Something strange happened during a recent high school basketball game in Oklahoma.
The home team, the Weatherford High School Eagles, controlled the tip-off and immediately missed a three-pointer. Then the visiting Anadarko High School Warriors grabbed the rebound and slowed the game down — way, way down.
For nearly the entire game, Anadarko played “stall ball” — passing the ball back and forth in the backcourt as the seconds dripped by like molasses, fans shouted scattered boos and the cheerleaders gamely stuck to their routines on the sidelines.
The final score, after four eight-minute quarters, looked nothing like the high-scoring games that have defined the N.B.A. this season: Weatherford beat Anadarko, 4-2.
The absurdly low score has renewed debate about whether high school basketball needs a shot clock to keep the game moving.
Seventeen states and the District of Columbia use shot clocks in some or all high school games, and two more plan to use them starting next season. Oklahoma rejected them last month, citing the cost of the clocks, among other factors.
After the Anadarko-Weatherford game last Tuesday, some are questioning whether that was the right move.
“What are we doing here in Oklahoma?” Bryan Keating, the sports director at KOCO-TV in Oklahoma City, wrote on Twitter. “We have to play with a shot clock. The players deserve a whole lot better than this.”
The game tested the patience not only of the fans who packed into Weatherford’s gymnasium but also the local television announcer, Chuck Ramsey, who repeated the names of the Anadarko players as they tossed the ball around in what he called a game of “keep away.”
“Not the best friend of a play-by-play announcer on this type of offense,” Mr. Ramsey said.
The game underscored one of the reasons the National Federation of State High School Associations, the governing body for most high school sports, voted last year to allow states to use a 35-second shot clock.
Proponents say the clock, by forcing the offense to try to score within a certain period of time, prevents teams from sitting on the ball to kill time, especially if they have a lead with only a few minutes left in the fourth quarter.
“It changes end-of-the-game situations,” said Joe Ortiz, who has won four state championships as head coach of the boys’ basketball team at ThunderRidge High School in Highlands Ranch, Colo. “People holding ball like that — that’s not the current game of basketball. It doesn’t make sense.”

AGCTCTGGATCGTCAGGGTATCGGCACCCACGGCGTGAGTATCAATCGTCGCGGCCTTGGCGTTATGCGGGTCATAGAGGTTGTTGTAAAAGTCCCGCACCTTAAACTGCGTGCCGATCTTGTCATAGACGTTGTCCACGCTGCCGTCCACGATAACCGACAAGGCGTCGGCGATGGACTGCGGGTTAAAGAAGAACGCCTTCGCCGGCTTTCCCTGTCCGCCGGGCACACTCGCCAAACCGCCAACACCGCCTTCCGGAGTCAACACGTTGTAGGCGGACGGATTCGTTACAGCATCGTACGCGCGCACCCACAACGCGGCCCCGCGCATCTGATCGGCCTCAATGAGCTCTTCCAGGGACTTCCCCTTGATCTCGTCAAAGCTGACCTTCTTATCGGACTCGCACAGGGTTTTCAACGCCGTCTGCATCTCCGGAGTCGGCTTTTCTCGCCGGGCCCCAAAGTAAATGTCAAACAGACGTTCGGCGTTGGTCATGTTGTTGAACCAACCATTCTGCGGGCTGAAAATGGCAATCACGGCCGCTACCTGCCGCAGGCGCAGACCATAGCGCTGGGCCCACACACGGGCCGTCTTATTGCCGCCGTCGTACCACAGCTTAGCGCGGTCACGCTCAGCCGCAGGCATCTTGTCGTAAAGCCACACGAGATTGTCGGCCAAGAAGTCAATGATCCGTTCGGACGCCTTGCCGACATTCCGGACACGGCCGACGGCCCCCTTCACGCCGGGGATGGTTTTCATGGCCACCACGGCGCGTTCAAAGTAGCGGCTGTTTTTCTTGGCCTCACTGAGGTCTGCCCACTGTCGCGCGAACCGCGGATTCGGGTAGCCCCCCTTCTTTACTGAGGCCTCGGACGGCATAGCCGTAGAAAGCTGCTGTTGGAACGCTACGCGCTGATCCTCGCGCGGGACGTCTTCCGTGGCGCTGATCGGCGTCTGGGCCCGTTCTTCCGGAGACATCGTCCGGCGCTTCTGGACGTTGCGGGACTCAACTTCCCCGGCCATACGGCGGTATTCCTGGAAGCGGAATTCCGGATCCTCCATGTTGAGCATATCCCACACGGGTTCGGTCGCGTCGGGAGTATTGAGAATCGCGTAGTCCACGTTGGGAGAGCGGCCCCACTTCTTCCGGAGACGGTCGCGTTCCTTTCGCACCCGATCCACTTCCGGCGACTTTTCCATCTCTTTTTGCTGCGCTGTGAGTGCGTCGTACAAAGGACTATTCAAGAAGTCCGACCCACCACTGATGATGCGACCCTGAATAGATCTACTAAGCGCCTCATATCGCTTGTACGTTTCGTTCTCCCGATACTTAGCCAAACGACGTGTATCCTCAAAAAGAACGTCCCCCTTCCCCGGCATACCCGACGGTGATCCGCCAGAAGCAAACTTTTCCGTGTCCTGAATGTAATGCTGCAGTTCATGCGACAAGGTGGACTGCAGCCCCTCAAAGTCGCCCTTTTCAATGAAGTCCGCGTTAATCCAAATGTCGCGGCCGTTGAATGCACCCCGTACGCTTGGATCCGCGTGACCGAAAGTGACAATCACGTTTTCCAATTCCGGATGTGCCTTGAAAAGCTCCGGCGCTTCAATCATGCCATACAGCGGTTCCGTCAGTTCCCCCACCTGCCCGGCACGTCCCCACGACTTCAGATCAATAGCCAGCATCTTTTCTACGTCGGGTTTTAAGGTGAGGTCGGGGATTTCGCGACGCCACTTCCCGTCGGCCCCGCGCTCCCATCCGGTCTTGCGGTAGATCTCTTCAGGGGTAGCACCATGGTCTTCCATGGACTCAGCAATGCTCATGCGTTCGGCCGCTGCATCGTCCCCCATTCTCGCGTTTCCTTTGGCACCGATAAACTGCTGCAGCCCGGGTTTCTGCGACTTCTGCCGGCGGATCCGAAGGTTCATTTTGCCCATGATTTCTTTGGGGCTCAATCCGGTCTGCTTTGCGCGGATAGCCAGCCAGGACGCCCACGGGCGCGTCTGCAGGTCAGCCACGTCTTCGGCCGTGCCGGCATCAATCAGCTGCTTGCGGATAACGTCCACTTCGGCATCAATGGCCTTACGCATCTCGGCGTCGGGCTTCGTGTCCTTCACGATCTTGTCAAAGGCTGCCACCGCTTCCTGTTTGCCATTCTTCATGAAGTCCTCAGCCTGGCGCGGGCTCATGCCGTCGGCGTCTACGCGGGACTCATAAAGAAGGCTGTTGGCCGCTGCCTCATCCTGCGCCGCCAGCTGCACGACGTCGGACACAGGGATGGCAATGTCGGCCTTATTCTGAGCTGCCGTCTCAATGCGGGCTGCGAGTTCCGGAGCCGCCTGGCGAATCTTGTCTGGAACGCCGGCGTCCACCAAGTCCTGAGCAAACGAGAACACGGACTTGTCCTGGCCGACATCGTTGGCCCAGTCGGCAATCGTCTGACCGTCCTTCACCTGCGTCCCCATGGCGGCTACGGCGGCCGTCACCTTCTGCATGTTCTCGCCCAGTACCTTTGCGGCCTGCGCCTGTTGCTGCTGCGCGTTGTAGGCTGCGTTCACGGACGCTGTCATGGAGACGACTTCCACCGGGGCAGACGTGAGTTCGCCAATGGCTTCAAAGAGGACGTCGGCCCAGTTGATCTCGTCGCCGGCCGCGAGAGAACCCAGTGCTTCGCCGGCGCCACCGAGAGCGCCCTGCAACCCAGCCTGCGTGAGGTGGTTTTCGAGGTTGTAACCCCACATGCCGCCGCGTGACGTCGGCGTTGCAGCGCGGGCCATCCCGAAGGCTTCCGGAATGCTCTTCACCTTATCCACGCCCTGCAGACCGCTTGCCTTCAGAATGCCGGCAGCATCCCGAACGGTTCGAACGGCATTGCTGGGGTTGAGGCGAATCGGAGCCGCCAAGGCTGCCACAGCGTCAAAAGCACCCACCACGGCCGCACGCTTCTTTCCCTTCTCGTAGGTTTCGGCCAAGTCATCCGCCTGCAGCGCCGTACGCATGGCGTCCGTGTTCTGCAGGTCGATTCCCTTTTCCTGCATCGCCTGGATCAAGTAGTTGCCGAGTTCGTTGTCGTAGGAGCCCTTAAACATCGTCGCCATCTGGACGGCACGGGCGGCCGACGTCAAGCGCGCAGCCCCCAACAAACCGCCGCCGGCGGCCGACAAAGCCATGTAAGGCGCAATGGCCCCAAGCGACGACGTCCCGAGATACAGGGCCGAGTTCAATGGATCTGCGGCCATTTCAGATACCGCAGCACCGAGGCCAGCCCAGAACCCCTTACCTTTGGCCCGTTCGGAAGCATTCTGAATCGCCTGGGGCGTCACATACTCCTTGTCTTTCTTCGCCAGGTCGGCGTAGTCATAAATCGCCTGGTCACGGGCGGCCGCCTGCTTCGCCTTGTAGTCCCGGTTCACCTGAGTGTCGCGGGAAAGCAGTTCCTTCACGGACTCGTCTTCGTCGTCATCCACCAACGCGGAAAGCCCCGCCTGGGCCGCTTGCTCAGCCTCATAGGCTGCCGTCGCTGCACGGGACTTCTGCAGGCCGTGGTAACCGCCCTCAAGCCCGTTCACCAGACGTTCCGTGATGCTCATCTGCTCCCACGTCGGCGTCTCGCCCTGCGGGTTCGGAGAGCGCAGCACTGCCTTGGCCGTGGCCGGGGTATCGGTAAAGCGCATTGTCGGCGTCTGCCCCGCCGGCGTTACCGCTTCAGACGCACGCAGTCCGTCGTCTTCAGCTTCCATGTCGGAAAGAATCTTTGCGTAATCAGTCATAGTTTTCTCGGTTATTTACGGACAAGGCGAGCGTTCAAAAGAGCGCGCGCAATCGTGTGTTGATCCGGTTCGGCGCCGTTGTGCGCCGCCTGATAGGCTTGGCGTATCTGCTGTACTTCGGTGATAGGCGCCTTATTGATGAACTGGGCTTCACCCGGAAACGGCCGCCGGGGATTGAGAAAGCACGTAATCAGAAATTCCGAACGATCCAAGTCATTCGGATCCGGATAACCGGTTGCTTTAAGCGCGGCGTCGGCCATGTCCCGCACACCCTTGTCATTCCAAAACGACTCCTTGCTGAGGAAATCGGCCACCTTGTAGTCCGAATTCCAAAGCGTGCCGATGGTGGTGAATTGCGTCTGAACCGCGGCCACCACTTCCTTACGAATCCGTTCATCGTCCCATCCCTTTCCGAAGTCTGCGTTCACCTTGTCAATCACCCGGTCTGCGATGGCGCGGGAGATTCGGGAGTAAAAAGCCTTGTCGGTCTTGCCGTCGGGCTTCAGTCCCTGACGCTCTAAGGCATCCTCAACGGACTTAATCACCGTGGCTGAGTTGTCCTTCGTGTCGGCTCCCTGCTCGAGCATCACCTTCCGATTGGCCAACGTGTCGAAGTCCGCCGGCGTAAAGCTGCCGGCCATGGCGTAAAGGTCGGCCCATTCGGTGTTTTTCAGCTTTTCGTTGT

It once did.
Before the N.B.A. adopted a 24-second shot clock in 1954, the league was plagued by slow, low-scoring games. In 1950, the Fort Wayne Pistons beat the Minneapolis Lakers 19-18 in the lowest-scoring league game on record. Fans were not impressed.
After several years of experimentation, the N.C.A.A. adopted a 45-second clock in 1985, pushed in part by a 1978 Sun Belt Conference championship game that ended with a score of 22-20. The N.C.A.A. cut the shot clock to 30 seconds in 2015.
“The shot clock was about making the game more exciting for spectators,” said Pamela Grundy, an independent historian and co-author of “Shattering The Glass: The Remarkable History of Women’s Basketball.”
But thrilling fans is not always a priority in high school sports.
Grant Gower, assistant director of the Oklahoma Secondary School Activities Association, which oversees high school sports in the state, said the board voted 8-7 last month against the use of shot clocks in basketball.
He said that board members cited the cost of the clocks, the expense of paying someone to operate them and the training for referees to enforce the time limit. Prices vary, but a set of two clocks can cost between $2,000 and $11,000, he said.
“I know it will be addressed again and not in response to the 4-to-2 game but in terms of what the schools want to do,” Mr. Gower said, adding that the low score “sure brings an awareness of situations like this that are completely within the rules of the game.”
Some have speculated that Anadarko’s coach, Doug Schumpert, a member of the Oklahoma Coaches Association Hall of Fame, was merely deploying an old-school “freeze the ball” strategy to keep his ninth-ranked team close to third-ranked Weatherford. Indeed, Anadarko almost won with a three-pointer at the buzzer.
Mr. Schumpert did not respond to an email seeking comment.
Derrick Bull, Weatherford’s coach, faced questions about why the Eagles had not tried to trap the ball and force turnovers. He did not respond to an email, but he pointed out in an interview with WWLS, a local radio station, that his team never trailed after going up 2-0 in the second quarter.
“Once we got the lead, we were pretty content to let them do what they were going to do because we were confident that if they were ever able to tie it, we could go down and execute and score,” Mr. Bull said. “Even though we didn’t have the ball, we felt like we were in control of the game, as long as we had the lead.”
Mr. Bull told WWLS that he was “never too much for, or too much against” the shot clock.
Playing without one can give lesser teams a “fighting chance,” he said, but having one “improves quality of play” and makes it “more entertaining” for players and fans, he said.
“I was definitely for the shot clock last night, I will put it that way,” he said.